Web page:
The February Almanac

Arts & Letters

For almost a decade February has been Afro-American (or Black History) Month, a showcase for African-American achievements, but an increasing number of artists and intellectuals are sitting it out, on the grounds that relegating African-American accomplishments to a single month amounts to tokenism and “ghettoization.”Though these criticisms are not new, they are gathering force, with corporations as well as individual performers bowing out of the month’s observances. This February, for example, Arista Records will forgo its usual AfroAmerican Month promotions in favor of broader, ongoing outreach programs; Home Box Office and Pepsi-Cola took similar actions last year. Supporters of the observance argue, often with regret, that a formal means for promoting awareness remains necessary nonetheless.


Some comfort can be found amid this month’s winter gloom: Americans are less likely to fall victim to homicide in February (which averages just over 7 percent of the murders that occur each year) than in any other month. Assaults, thefts, and burglaries are also typically at annual lows. Weather is one often-cited explanation: not only are fewer people out on the streets, but homes are apt to be secured against the elements and, in the process, against intruders. A less obvious theory: the dip in homicides may relate to decreased exposure to outdoor environmental toxins—especially manganese, which is found in vehicle exhaust emissions and has been linked to violent behavior in prisoners.


February 14, the millions of schoolchildren who exchange candy “conversation” hearts as Valentines will get an unscheduled lesson in multiculturalism: in circulation this year are not only hearts conveying staple messages such as KISS ME and BE MINE but also ones stamped with the word “love” in one of 25 languages, including Arabic, Finnish, Hungarian, Swahili, and Bahasa Malaysia. The multilingual hearts, which are manufactured by the Stark company, represent the latest effort of confectionary firms to stay abreast of an increasingly politically correct, and on occasion exceedingly puritanical, market—sometimes a tricky business. Stark added a line of Spanish-language hearts in 1977. The New England Confectionary Company (Necco) dropped its decades-old I’M GAY several years later, because of the sexual connotation the statement had acquired; Necco has also abandoned OH BOY and FOXY LADY, because of consumer complaints.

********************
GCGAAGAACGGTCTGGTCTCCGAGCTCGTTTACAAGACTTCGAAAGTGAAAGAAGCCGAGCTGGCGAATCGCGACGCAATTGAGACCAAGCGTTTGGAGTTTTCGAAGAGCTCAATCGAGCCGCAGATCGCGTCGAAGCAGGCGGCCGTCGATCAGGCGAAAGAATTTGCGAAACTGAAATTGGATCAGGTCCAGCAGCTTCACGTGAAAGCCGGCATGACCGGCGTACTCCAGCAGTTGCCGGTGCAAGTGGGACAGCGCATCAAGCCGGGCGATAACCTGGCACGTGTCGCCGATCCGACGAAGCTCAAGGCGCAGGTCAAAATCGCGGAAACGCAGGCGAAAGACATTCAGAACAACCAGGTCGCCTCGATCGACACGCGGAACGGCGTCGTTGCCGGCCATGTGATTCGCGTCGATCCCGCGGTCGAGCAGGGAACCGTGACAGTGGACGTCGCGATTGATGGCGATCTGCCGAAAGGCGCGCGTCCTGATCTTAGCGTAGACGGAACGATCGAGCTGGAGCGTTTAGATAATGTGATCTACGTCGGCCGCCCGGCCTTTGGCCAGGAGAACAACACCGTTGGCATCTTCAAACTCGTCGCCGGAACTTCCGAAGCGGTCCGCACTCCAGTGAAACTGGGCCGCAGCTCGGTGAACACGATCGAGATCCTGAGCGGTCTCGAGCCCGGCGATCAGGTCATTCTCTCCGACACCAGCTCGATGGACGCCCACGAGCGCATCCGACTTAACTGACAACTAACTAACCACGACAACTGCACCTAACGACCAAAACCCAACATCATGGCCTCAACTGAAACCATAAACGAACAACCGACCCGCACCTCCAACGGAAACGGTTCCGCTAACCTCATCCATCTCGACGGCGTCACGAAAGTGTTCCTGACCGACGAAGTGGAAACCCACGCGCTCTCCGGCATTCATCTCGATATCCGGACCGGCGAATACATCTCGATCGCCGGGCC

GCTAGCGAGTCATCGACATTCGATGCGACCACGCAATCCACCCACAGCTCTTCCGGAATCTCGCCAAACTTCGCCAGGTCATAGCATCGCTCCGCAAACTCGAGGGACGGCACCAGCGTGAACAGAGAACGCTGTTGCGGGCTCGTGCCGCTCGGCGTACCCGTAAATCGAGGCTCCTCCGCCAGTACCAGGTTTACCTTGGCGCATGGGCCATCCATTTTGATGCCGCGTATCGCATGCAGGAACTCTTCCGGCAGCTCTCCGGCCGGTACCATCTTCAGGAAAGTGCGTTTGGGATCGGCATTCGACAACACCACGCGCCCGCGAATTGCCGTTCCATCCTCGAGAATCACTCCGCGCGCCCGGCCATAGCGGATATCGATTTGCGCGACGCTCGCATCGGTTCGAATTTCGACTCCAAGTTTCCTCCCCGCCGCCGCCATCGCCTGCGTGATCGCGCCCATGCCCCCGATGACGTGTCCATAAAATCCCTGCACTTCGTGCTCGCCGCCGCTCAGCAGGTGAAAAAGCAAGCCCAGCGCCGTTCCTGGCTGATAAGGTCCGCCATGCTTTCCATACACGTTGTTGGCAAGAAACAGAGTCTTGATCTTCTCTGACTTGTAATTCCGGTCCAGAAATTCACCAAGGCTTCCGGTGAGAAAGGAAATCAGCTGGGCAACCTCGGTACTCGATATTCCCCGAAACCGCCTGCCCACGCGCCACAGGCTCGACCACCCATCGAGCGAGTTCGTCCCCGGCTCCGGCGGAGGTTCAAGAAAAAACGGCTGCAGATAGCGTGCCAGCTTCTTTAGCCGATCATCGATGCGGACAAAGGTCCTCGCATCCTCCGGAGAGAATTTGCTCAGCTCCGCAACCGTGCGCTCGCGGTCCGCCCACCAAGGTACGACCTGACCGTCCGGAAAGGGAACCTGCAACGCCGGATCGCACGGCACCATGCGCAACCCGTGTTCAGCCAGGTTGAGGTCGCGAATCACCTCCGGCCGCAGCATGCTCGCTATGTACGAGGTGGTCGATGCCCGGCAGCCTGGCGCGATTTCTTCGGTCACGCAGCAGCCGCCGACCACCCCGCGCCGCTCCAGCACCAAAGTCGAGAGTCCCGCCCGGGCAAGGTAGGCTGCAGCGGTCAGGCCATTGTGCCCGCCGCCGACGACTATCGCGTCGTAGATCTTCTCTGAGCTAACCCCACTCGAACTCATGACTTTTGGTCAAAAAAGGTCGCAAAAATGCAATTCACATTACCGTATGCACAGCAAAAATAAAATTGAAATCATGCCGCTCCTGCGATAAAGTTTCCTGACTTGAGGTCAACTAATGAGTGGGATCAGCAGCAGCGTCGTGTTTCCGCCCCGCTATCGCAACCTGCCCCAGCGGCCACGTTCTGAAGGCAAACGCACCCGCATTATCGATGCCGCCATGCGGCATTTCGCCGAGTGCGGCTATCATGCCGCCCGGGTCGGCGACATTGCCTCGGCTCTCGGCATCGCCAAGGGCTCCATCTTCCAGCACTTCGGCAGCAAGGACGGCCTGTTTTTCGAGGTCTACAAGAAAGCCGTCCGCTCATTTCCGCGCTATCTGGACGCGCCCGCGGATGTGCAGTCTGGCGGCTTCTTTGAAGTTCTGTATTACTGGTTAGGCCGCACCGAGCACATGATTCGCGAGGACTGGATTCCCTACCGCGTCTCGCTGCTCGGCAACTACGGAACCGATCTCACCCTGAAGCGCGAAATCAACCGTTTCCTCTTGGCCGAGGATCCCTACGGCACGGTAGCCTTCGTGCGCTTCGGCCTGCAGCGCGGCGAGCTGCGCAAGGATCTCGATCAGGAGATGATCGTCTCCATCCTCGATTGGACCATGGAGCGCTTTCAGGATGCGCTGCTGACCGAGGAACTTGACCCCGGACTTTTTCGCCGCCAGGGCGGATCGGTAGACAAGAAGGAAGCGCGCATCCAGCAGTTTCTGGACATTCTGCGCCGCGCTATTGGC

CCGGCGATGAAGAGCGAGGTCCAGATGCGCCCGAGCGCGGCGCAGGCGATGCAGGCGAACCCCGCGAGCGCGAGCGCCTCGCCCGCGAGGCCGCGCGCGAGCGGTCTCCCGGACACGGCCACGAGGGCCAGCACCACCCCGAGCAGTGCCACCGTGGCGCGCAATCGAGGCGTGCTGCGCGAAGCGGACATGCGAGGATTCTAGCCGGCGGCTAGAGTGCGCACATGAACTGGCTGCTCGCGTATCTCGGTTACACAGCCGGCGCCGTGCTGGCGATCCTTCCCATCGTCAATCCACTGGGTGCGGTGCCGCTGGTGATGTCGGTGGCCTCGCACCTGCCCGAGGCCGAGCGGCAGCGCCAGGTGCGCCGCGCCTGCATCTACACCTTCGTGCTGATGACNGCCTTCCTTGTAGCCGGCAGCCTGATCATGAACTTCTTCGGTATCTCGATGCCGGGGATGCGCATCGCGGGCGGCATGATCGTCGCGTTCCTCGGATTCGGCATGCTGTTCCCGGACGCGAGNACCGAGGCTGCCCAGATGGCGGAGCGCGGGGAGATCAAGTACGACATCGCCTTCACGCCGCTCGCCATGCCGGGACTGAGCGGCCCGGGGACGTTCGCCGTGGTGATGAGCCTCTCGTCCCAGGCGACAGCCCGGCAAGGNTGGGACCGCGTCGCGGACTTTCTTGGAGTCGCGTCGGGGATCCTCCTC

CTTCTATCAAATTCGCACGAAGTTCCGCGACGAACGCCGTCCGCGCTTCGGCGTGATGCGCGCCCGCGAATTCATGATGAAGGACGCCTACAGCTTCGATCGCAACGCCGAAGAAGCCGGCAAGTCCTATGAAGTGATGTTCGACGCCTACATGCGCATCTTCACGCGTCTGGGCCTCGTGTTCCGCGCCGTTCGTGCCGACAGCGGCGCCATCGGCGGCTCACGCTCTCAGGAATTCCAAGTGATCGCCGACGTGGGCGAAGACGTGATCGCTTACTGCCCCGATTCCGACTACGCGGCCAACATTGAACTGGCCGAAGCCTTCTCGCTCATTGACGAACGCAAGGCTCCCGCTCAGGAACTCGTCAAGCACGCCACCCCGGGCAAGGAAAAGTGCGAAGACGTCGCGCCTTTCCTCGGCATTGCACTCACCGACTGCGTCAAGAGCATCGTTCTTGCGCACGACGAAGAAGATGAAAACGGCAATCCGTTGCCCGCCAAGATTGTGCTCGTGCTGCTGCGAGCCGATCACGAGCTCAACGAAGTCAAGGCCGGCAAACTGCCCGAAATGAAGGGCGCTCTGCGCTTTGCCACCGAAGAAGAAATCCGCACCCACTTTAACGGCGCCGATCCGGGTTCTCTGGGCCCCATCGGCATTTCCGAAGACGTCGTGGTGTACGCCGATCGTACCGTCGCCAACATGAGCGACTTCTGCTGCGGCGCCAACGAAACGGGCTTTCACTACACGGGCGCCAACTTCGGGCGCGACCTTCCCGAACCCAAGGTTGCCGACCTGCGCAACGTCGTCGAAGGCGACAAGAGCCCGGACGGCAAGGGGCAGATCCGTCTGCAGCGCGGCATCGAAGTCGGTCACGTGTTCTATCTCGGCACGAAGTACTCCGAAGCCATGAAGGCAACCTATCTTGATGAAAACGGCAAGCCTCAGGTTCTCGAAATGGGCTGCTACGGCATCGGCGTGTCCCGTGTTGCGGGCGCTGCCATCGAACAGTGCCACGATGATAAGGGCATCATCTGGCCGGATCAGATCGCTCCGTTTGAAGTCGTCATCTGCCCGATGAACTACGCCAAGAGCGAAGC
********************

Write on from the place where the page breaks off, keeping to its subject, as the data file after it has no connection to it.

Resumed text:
This month, in response to a sweeping 1994 executive order, more than a dozen federal agencies, from the Environmental Protection Agency to the Department of Commerce, must make final their plans to combat what the Clinton Administration has called “environmental injustice” and activists have called “environmental racism" and “radioactive colonialism": the disproportionate location of environmentally harmful facilities in low-income and minority communities. According to one study, people of color are nearly 50 percent more likely than whites to live near a commercial toxicwaste facility. The agencies’ plans will probably include community grants, regulatory programs, and data-collection initiatives. Whether any of these will make a dramatic difference remains to be seen: to some strapped communities, including some Indian reservations, waste disposal has become a lucrative source of revenue and jobs.

Health & Safety

February 9, new safety standards for loggers across the country take effect today; they are the first significant federal action in 25 years to bolster safe practices in logging, which has persistently had one of the highest rates of injury of any industry: as many as one in five loggers is injured, and one in 500 killed, each year. The new legislation, enacted by the Occupational Safety and Health Administration, requires loggers to wear protective equipment (and to inspect it before each shift), to be trained in first aid and cardiopulmonary resuscitation, and to complete a series of rigorous safety checks before beginning to cut down trees. In addition, all new chain saws must be equipped with “chain brakes,”which stop the chain from turning in the event of an accident. The construction industry, which has been plagued by a dismal safety record as well, must also comply with new OSHA regulations this month, in its case in an effort to reduce injuries from falls.

The Skies

February 2, Saturn lies beneath the new crescent Moon, low in the southwest at sunset. 11, Mars makes its closest approach to Earth, and reaches opposition: it lies on the opposite side of Earth from the Sun, and therefore is visible all night long, rising around sunset and setting near dawn. 15, Full Moon, also known this month as the Hunger, Snow, or Frightened Coyote Moon.

125 Years Ago